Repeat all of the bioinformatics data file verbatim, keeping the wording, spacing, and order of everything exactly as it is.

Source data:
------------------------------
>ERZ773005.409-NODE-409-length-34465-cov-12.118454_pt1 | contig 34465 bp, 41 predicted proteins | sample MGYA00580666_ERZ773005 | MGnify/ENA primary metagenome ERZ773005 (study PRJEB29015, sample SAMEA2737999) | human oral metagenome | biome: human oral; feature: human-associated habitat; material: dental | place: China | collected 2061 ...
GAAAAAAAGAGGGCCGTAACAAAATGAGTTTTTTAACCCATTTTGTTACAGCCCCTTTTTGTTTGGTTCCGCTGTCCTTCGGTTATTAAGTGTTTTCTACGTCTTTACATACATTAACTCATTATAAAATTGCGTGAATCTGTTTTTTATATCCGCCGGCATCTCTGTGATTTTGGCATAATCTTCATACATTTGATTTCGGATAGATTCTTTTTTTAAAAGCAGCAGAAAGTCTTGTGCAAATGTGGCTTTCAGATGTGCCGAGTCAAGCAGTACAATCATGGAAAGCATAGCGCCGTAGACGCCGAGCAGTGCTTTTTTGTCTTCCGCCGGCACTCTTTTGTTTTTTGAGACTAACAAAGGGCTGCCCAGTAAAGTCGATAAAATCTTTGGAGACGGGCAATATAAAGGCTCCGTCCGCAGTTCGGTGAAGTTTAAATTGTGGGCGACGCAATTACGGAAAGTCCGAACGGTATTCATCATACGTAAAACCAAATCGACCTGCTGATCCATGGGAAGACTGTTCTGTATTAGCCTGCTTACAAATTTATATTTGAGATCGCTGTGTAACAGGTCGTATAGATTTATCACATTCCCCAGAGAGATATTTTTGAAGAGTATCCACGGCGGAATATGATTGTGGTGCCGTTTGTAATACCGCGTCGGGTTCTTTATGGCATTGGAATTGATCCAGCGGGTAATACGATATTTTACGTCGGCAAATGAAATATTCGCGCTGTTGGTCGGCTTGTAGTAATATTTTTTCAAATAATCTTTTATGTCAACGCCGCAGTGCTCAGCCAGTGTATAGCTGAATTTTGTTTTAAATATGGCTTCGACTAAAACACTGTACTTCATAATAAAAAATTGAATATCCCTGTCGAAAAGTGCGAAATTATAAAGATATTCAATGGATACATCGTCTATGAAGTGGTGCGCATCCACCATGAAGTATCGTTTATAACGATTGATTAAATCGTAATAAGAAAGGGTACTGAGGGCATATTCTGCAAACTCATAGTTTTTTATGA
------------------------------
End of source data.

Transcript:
>ERZ773005.409-NODE-409-length-34465-cov-12.118454_pt1 | contig 34465 bp, 41 predicted proteins | sample MGYA00580666_ERZ773005 | MGnify/ENA primary metagenome ERZ773005 (study PRJEB29015, sample SAMEA2737999) | human oral metagenome | biome: human oral; feature: human-associated habitat; material: dental | place: China | collected 2061 ...
GAAAAAAAGAGGGCCGTAACAAAATGAGTTTTTTAACCCATTTTGTTACAGCCCCTTTTTGTTTGGTTCCGCTGTCCTTCGGTTATTAAGTGTTTTCTACGTCTTTACATACATTAACTCATTATAAAATTGCGTGAATCTGTTTTTTATATCCGCCGGCATCTCTGTGATTTTGGCATAATCTTCATACATTTGATTTCGGATAGATTCTTTTTTTAAAAGCAGCAGAAAGTCTTGTGCAAATGTGGCTTTCAGATGTGCCGAGTCAAGCAGTACAATCATGGAAAGCATAGCGCCGTAGACGCCGAGCAGTGCTTTTTTGTCTTCCGCCGGCACTCTTTTGTTTTTTGAGACTAACAAAGGGCTGCCCAGTAAAGTCGATAAAATCTTTGGAGACGGGCAATATAAAGGCTCCGTCCGCAGTTCGGTGAAGTTTAAATTGTGGGCGACGCAATTACGGAAAGTCCGAACGGTATTCATCATACGTAAAACCAAATCGACCTGCTGATCCATGGGAAGACTGTTCTGTATTAGCCTGCTTACAAATTTATATTTGAGATCGCTGTGTAACAGGTCGTATAGATTTATCACATTCCCCAGAGAGATATTTTTGAAGAGTATCCACGGCGGAATATGATTGTGGTGCCGTTTGTAATACCGCGTCGGGTTCTTTATGGCATTGGAATTGATCCAGCGGGTAATACGATATTTTACGTCGGCAAATGAAATATTCGCGCTGTTGGTCGGCTTGTAGTAATATTTTTTCAAATAATCTTTTATGTCAACGCCGCAGTGCTCAGCCAGTGTATAGCTGAATTTTGTTTTAAATATGGCTTCGACTAAAACACTGTACTTCATAATAAAAAATTGAATATCCCTGTCGAAAAGTGCGAAATTATAAAGATATTCAATGGATACATCGTCTATGAAGTGGTGCGCATCCACCATGAAGTATCGTTTATAACGATTGATTAAATCGTAATAAGAAAGGGTACTGAGGGCATATTCTGCAAACTCATAGTTTTTTATGA